What is L-arginine Used For?

April 15, 2019

What is L-arginine Used For?

What is L-arginine Used For?

L-arginine is a protein building block known as an amino acid. The body uses L-arginine obtained from food such as meat, poultry, dairy products, and fish to create protein. There are 21 essential amino acids, and each one builds upon each other. As a supplement, taking L-arginine helps improve blood flow by opening (dilating) blood vessels.

When more blood flow increases, so does the production of nitric oxide in people with particular health concerns. L-arginine supplements help treat cardiovascular disease, erectile dysfunction, and other medical conditions.


What is L-Arginine Used For?

According to the Mayo Clinic, the positive effects of L-arginine vary depending on the individual's health concern. Research suggests that L-arginine supplementation improves inflammation, immune system, fertility, and brain power. Early scientific research indicates that L-arginine detoxifies the body by cleaning the blood of unhealthy compounds.


Other L-Arginine Benefits


Improves Cardiovascular Health

In a healthy person, coronary arteries are flexible and allow for the natural distribution of blood and nutrition. However, for those with tight and clogged arteries, the heart has to work harder to transfer those nutrients, which may result in congestive heart failure, heart attacks, chest pain, or poor overall heart health. One of the health benefits of L-arginine is that it improves circulation by increasing nitric oxide in the blood.


Lowers High Blood Pressure

Some research shows that infusion of L-arginine lowers blood pressure for those with pulmonary hypertension. This, in turn, reduces the risk of heart failure. 


Improves Erectile Dysfunction   

One pressing concern for men's health is erectile dysfunction. In a randomized controlled study, men supplemented with L-arginine and Pycnogenol (increases nitric oxide production) 92.5% had restored sexual function after three months.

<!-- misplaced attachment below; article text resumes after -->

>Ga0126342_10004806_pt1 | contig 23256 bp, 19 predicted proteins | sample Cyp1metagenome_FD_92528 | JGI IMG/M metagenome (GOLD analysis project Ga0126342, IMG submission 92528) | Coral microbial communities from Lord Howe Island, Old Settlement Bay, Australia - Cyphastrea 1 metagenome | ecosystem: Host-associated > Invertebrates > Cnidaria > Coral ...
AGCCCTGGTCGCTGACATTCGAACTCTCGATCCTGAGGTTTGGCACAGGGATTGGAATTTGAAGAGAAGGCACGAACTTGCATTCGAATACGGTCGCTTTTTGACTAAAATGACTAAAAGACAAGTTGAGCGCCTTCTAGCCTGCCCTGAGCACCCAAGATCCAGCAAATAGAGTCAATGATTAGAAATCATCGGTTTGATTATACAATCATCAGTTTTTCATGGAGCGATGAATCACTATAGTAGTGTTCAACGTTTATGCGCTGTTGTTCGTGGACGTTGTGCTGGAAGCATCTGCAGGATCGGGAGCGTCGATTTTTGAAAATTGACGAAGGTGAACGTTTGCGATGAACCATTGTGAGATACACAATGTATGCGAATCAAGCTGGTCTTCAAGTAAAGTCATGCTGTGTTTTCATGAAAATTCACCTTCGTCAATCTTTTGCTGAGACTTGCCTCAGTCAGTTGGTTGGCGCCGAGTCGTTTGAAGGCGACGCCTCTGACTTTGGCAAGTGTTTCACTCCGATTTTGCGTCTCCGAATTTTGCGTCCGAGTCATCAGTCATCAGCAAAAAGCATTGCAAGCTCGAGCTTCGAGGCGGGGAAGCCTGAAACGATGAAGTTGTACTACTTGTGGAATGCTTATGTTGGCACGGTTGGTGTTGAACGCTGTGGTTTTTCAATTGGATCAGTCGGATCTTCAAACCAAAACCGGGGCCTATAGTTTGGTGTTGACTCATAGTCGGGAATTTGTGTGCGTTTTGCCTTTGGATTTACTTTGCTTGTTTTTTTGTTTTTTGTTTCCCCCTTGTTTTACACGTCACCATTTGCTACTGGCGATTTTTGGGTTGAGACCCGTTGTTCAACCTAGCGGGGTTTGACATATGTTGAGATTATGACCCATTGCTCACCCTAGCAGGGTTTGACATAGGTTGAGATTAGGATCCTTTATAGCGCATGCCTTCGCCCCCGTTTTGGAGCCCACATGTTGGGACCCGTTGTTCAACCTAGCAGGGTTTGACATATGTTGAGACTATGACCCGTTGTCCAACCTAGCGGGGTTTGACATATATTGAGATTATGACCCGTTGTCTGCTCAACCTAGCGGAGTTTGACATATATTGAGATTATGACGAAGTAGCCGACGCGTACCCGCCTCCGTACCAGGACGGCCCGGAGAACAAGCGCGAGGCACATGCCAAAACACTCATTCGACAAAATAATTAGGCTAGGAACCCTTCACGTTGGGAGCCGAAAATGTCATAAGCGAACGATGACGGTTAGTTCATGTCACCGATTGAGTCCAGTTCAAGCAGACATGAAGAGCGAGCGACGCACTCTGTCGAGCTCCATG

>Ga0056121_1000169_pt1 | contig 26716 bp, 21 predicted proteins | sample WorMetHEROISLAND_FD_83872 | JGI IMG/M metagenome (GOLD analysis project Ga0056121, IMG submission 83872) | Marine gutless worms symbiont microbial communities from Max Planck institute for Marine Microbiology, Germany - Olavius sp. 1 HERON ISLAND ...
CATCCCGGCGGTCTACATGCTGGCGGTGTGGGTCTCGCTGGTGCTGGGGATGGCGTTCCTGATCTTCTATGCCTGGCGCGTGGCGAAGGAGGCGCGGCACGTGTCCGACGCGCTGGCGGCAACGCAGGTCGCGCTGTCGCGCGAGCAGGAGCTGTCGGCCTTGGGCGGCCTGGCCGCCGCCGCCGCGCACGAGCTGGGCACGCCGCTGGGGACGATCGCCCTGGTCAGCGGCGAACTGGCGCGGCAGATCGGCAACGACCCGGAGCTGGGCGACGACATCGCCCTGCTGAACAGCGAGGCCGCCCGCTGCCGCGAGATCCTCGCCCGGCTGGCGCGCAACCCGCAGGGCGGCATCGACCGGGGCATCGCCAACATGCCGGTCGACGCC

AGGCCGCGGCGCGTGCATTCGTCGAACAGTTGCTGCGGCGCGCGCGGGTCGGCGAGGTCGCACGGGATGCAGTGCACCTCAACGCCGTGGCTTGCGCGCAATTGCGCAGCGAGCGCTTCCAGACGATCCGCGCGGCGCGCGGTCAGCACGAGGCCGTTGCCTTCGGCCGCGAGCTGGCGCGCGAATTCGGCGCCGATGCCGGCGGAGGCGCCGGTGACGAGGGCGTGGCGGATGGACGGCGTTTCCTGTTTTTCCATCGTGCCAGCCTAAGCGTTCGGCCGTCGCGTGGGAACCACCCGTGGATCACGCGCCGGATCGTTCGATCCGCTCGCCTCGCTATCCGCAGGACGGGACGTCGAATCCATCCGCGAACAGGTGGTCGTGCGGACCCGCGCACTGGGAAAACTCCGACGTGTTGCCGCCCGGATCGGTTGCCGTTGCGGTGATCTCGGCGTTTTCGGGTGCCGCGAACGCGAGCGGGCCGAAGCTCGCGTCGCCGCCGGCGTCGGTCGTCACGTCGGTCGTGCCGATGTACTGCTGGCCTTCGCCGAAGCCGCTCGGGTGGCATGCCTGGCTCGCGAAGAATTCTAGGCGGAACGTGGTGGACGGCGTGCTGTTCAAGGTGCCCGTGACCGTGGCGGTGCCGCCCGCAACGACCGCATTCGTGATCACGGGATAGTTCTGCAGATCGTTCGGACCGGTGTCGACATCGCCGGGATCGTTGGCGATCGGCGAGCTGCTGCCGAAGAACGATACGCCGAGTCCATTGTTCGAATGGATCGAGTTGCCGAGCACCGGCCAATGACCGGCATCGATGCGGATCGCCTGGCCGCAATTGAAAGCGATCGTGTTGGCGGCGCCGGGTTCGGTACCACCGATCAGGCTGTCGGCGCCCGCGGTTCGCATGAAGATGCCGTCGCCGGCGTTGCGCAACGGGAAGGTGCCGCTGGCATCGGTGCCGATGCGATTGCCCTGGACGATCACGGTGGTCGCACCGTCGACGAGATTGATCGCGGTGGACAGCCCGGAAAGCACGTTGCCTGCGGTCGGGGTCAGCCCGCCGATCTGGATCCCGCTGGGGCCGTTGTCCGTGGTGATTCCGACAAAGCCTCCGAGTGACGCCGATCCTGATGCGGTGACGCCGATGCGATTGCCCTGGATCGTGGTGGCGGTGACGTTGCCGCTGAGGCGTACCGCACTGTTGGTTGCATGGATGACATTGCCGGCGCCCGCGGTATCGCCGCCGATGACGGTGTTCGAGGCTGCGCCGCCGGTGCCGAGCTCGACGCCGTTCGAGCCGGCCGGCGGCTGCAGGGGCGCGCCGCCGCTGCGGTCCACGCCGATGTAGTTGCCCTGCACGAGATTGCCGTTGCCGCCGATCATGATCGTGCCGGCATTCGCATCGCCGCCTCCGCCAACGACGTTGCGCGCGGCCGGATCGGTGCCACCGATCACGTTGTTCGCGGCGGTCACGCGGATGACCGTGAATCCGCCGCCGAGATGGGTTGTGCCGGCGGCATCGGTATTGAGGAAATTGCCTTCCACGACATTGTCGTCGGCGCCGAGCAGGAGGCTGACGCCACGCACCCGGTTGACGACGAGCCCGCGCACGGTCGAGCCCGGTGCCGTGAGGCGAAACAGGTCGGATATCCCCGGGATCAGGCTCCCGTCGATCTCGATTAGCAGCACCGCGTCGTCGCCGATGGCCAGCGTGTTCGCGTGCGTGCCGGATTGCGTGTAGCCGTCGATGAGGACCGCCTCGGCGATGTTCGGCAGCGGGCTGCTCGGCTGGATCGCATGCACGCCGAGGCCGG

Encourages Weight Loss

One of the potential benefits of L-arginine is that it helps people lose weight. Since L-arginine is an amino acid that creates protein, it may help your body prioritize building muscles rather than building fat. For the best results, combine a healthy diet and consistent exercise with L-arginine supplementation.


May Increase Athletic Performance

Different studies show different results in whether L-arginine helps improve athleticism. However, L-arginine’s potential is that it will increase vasodilation (blood flow) to the exercising muscles, clean the blood of harmful compounds, and in turn improves exercise performance.


Reduces the Signs of Aging

Some research shows that L-arginine has powerful anti-aging effects. L-arginine stimulates the production of human growth hormone (HGH), which repairs cells and promotes the production of healthy ones. Topical creams applied directly to the skin produce the best results.


Increases Fertility

A pilot study showed that L-arginine increases women’s fertility by improving the blood flow to the uterus. Another study showed that men’s sperm mobility increased with L-arginine supplementation.  When sperm activity is higher, so are the chances of conception.


Helps with Baldness

Increased nitric oxide from L-arginine improves blood flow to the scalp and follicles, which in turn and helps prevent hair loss. 

The L-arginine potential is just being discovered. Studies have revealed that the amino acid has many possible health benefits for both men and women.


Female Infertility | PCOS | Miscarriage. (2019, March 18). Retrieved April 5, 2019, from https://medlineplus.gov/femaleinfertility.html

L-arginine. (2017, October 24). Retrieved April 5, 2019, from https://www.mayoclinic.org/drugs-supplements-l-arginine/art-20364681

L-Arginine: Uses, Side Effects, Interactions, Dosage, and Warning. (n.d.). Retrieved April 5, 2019, from https://www.webmd.com/vitamins/ai/ingredientmono-875/l-arginine

Male Infertility | Infertility. (2019, February 07). Retrieved April 5, 2019, from https://medlineplus.gov/maleinfertility.html

Thiago Silveira Alvares, Carlos Adam Conte-Junior, Joab Trajano Silva, & Vânia Margaret Flosi Paschoalin. (2012, June 12). Acute L-Arginine supplementation does not increase nitric oxide production in healthy subjects. Retrieved April 5, 2019, from https://nutritionandmetabolism.biomedcentral.com/articles/10.1186/1743-7075-9-54